Adani is competing with China as the country’s global ambitions took a beating after the pandemic and due to geopolitical reasons. Adani is developing a terminal at Colombo port where China already runs one. Adani’s investment is seen as a counter to the stranglehold China gained over Sri Lanka with its debt traps over the years.
In a development that underscores the huge strategic significance of Adani’s global business, the US is investing more than half a billion dollars in a port terminal in Sri Lanka’s capital being developed by Adani. The financing by the American government’s International Development Finance Corporation (DFC) is being seen as the US backing Indian interests in Sri Lanka to curtail China’s influence in South Asia. This is the biggest investment so far in Asia by the DFC.
The American backing for Adani’s business will also boost the image of the company which is still struggling from the attack by American short seller Hindenburg, which had accused it of corporate fraud early this year.
An astute businessman who did not go to college, Adani spotted his chance in India’s focus on infrastructure and built big businesses in ports, airports, power and now cement. Adani told shareholders in July last year that he seeks a “broader expansion” beyond India’s borders with “several” foreign governments approaching his conglomerate to develop their infrastructure.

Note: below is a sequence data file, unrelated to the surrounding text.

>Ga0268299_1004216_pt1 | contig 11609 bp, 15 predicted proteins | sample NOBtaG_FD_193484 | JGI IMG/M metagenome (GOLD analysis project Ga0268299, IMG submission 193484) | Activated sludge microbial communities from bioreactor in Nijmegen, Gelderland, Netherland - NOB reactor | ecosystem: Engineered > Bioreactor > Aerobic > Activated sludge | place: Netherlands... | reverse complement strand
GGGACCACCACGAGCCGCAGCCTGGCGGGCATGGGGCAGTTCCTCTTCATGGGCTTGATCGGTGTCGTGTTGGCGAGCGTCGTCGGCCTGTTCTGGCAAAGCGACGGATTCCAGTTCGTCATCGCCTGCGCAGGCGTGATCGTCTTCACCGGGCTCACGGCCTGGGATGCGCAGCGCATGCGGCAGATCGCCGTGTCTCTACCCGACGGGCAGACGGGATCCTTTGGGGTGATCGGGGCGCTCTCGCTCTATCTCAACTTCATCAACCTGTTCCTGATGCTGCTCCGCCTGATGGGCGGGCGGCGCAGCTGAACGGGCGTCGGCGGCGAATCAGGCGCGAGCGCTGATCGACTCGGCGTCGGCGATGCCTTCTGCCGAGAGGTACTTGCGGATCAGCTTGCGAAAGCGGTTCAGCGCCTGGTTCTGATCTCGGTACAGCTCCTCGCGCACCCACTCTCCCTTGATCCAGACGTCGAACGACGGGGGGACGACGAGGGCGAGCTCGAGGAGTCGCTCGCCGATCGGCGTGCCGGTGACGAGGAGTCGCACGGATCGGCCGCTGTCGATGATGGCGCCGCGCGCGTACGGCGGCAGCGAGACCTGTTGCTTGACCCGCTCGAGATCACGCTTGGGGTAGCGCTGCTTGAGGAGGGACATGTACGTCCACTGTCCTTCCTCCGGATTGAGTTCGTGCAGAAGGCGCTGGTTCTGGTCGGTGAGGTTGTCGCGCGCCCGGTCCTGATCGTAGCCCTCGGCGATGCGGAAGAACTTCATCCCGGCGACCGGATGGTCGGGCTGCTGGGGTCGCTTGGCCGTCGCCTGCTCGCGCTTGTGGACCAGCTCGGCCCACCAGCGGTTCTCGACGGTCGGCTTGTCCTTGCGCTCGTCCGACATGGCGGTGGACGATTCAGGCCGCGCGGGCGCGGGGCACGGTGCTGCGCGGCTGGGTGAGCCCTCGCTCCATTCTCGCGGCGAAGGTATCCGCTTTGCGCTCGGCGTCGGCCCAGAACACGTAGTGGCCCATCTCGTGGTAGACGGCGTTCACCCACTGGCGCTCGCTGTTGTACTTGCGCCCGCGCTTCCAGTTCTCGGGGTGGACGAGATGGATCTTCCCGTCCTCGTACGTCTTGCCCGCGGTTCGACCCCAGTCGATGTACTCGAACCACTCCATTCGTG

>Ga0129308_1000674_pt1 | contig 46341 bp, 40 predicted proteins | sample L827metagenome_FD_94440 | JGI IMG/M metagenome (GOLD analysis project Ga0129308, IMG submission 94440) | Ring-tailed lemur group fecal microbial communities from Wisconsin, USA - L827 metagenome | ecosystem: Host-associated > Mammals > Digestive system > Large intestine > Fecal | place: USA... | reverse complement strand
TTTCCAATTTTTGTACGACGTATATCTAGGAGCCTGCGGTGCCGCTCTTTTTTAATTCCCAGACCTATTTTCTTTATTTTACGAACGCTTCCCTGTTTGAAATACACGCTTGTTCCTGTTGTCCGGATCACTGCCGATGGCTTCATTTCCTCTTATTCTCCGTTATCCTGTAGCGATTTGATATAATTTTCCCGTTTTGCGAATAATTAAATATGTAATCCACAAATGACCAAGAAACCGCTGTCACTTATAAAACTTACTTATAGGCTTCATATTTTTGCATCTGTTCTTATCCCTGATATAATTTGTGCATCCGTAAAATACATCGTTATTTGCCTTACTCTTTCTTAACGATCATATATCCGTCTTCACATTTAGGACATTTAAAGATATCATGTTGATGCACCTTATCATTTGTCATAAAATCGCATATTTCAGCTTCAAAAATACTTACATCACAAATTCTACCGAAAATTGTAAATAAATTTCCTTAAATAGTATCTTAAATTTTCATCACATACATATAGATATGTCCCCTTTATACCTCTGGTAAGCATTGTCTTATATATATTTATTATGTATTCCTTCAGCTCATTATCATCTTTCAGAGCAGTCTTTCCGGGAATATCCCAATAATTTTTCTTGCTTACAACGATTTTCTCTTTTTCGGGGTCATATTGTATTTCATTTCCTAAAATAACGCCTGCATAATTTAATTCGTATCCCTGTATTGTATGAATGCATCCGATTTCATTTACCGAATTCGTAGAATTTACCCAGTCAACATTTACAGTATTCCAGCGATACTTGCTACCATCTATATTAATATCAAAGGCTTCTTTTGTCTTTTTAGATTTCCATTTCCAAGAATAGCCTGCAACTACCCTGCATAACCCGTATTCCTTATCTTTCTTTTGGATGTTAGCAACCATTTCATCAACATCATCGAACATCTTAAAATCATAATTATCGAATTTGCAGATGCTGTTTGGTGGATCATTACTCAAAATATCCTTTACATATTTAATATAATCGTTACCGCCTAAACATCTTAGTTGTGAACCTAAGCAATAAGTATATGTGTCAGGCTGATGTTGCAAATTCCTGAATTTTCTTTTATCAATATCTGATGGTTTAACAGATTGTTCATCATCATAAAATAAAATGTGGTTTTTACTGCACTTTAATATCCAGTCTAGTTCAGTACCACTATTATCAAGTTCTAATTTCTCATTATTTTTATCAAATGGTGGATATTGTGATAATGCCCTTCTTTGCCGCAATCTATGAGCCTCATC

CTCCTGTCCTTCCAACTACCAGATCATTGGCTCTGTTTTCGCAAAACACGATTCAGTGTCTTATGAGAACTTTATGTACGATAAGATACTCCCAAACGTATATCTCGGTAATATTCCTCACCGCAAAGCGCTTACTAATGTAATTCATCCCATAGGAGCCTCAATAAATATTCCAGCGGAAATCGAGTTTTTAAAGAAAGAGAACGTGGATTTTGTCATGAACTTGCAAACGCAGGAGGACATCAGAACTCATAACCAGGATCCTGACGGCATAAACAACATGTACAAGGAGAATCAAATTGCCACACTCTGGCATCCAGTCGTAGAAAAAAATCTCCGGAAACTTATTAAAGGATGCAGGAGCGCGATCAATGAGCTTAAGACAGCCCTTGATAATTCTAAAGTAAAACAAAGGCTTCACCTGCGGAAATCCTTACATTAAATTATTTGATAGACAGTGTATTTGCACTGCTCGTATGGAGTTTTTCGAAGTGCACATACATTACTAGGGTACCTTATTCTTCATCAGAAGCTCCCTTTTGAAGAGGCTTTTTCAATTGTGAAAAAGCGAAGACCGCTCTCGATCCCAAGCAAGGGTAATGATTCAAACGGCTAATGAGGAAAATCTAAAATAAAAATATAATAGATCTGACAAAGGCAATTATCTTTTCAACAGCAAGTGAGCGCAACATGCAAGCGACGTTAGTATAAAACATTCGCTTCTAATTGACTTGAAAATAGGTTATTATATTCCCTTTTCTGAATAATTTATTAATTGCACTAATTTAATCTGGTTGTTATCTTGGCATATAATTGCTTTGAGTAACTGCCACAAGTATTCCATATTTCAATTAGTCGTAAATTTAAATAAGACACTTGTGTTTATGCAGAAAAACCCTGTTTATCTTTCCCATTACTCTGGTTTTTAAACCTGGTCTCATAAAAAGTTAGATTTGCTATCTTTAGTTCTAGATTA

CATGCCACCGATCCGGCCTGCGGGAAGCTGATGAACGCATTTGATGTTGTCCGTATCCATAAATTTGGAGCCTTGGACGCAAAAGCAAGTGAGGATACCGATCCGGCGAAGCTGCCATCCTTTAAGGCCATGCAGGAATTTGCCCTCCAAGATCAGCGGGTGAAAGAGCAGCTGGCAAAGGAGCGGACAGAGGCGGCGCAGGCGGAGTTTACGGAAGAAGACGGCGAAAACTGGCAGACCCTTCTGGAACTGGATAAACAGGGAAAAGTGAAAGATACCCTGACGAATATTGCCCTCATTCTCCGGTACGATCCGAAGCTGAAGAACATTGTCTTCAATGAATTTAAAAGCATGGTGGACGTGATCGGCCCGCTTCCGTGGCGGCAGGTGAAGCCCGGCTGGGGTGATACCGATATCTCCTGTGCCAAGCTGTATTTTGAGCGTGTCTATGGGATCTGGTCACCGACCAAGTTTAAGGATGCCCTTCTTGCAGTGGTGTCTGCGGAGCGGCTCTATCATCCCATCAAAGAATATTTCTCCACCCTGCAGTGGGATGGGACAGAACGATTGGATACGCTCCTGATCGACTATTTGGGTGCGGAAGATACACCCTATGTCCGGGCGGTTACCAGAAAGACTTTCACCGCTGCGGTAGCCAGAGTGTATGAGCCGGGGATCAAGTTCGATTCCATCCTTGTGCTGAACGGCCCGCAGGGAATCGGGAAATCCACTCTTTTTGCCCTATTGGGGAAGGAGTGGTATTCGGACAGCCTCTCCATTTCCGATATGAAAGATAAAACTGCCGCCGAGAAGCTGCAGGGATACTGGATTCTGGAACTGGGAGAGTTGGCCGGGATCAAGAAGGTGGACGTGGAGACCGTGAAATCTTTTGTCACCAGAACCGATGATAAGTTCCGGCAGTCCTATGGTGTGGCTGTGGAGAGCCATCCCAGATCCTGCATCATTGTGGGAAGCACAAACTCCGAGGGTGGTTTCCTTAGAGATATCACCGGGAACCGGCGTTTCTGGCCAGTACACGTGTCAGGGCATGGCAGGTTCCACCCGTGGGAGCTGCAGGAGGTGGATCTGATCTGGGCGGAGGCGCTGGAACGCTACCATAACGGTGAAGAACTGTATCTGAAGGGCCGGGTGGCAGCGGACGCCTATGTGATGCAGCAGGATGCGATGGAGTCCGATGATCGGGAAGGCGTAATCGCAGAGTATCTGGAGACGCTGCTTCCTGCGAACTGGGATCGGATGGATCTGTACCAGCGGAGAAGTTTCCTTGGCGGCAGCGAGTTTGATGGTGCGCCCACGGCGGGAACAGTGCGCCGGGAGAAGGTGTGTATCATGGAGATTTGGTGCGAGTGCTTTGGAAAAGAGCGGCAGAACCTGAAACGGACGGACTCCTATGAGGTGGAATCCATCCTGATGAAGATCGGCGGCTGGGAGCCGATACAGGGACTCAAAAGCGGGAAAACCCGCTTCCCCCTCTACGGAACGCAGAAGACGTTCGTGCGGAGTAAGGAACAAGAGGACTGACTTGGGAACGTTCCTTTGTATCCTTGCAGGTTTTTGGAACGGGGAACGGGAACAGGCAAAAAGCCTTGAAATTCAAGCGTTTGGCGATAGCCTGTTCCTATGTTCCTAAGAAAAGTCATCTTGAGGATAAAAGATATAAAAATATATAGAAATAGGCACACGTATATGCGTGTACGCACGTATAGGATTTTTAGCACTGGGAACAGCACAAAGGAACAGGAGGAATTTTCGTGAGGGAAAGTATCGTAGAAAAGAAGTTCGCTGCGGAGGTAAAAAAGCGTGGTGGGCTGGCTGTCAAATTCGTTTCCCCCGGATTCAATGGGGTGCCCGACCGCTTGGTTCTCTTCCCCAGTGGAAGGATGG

Adani’s Sri Lanka playAdani’s Sri Lanka play had begun long before the country’s economic collapse last year. In 2021, Adani sealed a deal with the state-owned Sri Lanka Ports Authority to develop and run the strategic Colombo Port’s Western Container Terminal. The $700 million Build-Operate-Transfer deal was the largest foreign investment ever in the port sector of the island nation. It was a rare example of Indian infrastructure investment in Sri Lanka, after Colombo in previous years pivoted to Beijing — which has funded everything from highways to ports through Belt and Road — and splurged on debt-fueled projects.
India is trying to tilt the balance in a strategic tussle with China in Sri Lanka, a pivotal battleground because it lies on key global shipping lanes and plays into New Delhi’s fear of encirclement from China.
Later, Sri Lanka scrapped Chinese solar projects on islands in the Palk Strait between India and Sri Lanka reportedly due to security concerns from New Delhi. In early 2022, Adani signed MoUs to build 500 megawatts of renewable energy projects in Pooneryn and Mannar, other northern districts close to India.
India “is worried about Chinese access to the Indian Ocean, and being encircled by Chinese friendly regimes in Pakistan, Sri Lanka and Bangladesh,” Katharine Adeney, a professor and expert on South Asian politics at the University of Nottingham, had told Bloomberg last year. Adani’s supplanting of China’s solar power projects represented “a strategic move and one that we are likely to see more of,” she had said.